Representatives from Microsoft, Adobe and Apple all were forced to front up to a parliamentary hearing in Australia yesterday, in an attempt to justify the ludicrous price gouging that occurs in the country. We previously reported that it's cheaper to fly to the United States and buy Adobe CS6 there than buy it in Australia, but that's not the end of the price-gouging, as companies often charge a premium of more than 70% in Australia compared to the United States pricing.
Microsoft failed to soundly justify the pricing discrepancy for the full suite of Office at the hearing, which sees the Professional edition retail for AU$599 compared to just $399 in the States (a 55% premium). Microsoft Australia's managing director Pip Marlow claimed that if the prices for products were too high then "customers will vote with their wallets", while she also pointed to the more fairly-priced Office 365 cloud subscriptions.
However that didn't stop Australian MPs from calling out Marlow on the dodgy local practices: MP Stephen Jones claimed that Microsoft charges "as much as the market can bear", and refuted claims the market was highly competitive. "Microsoft can charge what it likes and the small businesses of this country have to pay because there is little alternative" said Jones.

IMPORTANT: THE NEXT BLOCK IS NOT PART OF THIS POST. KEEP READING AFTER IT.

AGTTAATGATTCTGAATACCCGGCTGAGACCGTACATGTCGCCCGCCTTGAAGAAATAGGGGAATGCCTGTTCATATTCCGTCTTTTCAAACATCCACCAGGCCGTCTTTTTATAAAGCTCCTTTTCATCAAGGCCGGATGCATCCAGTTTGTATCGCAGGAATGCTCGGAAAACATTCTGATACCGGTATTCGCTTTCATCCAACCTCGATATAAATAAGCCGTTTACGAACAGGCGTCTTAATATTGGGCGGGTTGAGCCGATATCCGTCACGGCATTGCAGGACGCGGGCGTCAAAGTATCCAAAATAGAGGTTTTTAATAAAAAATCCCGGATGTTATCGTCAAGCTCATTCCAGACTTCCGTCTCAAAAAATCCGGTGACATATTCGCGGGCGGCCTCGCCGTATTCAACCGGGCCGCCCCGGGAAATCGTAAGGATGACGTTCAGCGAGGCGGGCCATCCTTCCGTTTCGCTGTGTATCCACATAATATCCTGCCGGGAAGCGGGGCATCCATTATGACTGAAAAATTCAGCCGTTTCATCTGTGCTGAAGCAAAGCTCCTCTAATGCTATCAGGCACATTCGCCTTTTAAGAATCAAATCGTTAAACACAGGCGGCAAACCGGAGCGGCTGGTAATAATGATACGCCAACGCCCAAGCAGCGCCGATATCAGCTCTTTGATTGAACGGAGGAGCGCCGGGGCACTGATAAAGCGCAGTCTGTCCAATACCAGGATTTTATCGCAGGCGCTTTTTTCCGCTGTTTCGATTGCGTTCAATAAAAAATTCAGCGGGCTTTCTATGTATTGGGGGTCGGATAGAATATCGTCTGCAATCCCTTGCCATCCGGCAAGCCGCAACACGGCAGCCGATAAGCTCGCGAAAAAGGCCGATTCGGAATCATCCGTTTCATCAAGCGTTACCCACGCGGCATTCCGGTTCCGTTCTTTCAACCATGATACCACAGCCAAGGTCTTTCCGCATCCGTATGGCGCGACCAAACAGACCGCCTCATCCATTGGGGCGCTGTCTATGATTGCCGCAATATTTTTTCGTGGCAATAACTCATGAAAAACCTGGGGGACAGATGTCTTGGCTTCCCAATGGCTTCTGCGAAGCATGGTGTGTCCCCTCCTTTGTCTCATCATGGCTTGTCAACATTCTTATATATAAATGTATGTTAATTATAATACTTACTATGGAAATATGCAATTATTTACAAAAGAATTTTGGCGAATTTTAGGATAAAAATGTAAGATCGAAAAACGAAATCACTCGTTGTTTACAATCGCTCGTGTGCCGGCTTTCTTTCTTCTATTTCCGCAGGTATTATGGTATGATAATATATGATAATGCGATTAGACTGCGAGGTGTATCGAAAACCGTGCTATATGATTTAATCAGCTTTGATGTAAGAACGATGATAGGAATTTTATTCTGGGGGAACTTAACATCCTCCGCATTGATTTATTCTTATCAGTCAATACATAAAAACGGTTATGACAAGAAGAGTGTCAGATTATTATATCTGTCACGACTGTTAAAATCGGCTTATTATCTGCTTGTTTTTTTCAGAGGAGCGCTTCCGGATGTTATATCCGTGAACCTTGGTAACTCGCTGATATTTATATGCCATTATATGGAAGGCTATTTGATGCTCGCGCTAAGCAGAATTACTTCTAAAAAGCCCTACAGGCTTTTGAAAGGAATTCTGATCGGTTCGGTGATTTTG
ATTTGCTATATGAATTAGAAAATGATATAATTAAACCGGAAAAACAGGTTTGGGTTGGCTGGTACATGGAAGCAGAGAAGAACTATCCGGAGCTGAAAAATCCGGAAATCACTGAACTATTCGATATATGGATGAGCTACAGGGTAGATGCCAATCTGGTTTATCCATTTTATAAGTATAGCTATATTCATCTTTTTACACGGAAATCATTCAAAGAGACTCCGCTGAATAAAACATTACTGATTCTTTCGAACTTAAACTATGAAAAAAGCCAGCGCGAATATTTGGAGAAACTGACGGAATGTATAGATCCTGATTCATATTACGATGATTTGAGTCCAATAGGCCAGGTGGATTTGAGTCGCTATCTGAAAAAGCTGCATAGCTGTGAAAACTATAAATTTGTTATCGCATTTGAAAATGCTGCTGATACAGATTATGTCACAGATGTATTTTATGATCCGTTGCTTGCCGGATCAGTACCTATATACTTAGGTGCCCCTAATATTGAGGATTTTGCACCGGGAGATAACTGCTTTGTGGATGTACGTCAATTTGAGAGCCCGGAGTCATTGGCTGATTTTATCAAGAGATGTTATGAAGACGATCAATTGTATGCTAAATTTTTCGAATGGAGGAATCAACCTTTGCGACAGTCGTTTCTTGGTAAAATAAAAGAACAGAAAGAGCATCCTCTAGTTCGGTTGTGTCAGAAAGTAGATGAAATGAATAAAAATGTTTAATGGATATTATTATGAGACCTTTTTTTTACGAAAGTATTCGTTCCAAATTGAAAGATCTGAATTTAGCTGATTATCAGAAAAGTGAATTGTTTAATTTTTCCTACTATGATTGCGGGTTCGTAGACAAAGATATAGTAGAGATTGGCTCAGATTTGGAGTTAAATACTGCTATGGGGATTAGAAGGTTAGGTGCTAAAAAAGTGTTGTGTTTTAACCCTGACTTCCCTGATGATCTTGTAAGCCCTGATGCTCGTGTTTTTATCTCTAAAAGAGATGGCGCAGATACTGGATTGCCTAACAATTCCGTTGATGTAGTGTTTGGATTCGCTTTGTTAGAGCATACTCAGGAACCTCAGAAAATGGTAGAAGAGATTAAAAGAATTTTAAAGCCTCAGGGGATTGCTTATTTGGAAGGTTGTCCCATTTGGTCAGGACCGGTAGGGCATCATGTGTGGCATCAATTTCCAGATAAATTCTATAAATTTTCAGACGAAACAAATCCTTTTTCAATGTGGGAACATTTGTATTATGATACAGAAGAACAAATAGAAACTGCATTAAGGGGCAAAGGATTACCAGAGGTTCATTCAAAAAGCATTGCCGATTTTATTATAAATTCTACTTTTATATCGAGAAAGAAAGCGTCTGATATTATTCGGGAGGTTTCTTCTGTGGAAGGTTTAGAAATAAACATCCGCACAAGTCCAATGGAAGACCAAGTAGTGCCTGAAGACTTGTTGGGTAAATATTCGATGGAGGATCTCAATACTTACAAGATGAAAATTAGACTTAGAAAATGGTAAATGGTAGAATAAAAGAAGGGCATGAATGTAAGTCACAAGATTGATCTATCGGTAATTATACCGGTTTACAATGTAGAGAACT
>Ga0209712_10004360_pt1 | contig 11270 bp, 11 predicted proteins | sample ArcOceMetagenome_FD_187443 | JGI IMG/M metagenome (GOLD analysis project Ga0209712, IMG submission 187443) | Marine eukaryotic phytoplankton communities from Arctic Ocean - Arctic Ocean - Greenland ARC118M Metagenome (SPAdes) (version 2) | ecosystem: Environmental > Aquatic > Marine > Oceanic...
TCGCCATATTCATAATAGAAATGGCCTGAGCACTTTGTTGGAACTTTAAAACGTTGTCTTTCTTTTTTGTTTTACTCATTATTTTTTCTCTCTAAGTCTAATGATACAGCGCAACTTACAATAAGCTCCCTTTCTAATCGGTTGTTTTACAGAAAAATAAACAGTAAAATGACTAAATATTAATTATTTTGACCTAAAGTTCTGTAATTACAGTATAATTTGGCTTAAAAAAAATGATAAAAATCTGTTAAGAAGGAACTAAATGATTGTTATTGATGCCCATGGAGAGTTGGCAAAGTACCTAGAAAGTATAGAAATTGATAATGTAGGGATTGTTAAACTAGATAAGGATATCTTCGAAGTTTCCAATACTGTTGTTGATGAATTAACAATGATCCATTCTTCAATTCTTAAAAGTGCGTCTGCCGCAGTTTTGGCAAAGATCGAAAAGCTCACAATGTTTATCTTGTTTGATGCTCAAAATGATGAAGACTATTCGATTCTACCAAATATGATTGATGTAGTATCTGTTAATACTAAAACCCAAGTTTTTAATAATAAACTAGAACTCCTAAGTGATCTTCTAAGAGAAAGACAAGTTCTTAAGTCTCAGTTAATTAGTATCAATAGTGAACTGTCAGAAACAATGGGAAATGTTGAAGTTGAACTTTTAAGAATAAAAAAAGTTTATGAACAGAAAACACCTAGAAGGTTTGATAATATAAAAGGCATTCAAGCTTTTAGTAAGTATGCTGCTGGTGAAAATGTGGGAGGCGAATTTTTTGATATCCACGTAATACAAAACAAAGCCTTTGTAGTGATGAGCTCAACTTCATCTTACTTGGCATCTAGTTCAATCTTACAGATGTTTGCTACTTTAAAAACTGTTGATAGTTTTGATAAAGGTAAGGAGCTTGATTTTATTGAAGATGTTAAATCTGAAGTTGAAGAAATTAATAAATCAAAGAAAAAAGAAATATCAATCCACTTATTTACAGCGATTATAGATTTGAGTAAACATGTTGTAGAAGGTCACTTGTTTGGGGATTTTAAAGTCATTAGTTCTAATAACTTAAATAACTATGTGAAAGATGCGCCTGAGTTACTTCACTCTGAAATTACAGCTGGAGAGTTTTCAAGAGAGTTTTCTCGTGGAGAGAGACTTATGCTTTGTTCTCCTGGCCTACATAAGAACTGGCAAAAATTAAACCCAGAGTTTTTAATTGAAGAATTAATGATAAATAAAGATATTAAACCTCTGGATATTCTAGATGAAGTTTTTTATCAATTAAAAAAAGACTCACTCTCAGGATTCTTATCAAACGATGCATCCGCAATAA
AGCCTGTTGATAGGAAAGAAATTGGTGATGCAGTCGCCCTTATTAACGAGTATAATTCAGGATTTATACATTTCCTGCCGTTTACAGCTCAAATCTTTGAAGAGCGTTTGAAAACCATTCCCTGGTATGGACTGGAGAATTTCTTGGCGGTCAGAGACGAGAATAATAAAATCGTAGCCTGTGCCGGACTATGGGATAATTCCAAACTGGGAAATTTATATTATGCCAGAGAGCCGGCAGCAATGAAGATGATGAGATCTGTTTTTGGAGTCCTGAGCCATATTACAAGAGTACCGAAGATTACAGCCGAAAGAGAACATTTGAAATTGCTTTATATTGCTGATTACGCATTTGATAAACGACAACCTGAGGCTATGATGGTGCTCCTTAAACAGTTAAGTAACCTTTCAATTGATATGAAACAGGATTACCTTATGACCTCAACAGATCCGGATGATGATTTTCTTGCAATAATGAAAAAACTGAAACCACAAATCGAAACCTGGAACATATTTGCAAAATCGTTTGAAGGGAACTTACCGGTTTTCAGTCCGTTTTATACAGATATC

As for Adobe, managing director Paul Robson deflected criticism that the boxed copy of Creative Suite 6 costs 75% more in Australian than in the United States, pointing to cloud solutions as the more fairly priced alternative. Robson indicated that the boxed copy pricing discrepancies were caused by a different delivery mechanism, however he failed to properly explain why the price difference is so massive.
Apple had the best explanation out of the trio, stating that digital content was marked up in Australia due to higher wholesale costs from contracts with record labels, music studios and TV networks. Apple Australia boss Tony King stated that "In Australia, they have often set a higher wholesale price than the price of similar content in the United States." He also said he did not believe that Apple hardware prices are materially different from the prices set in Australia, after conversions and tax are factored in.
This is just the first step into the examination of tech price gouging in Australia, as angry consumers continue to demand answers for the unjustified high prices that they are forced to pay in the country.
Source and image: SMH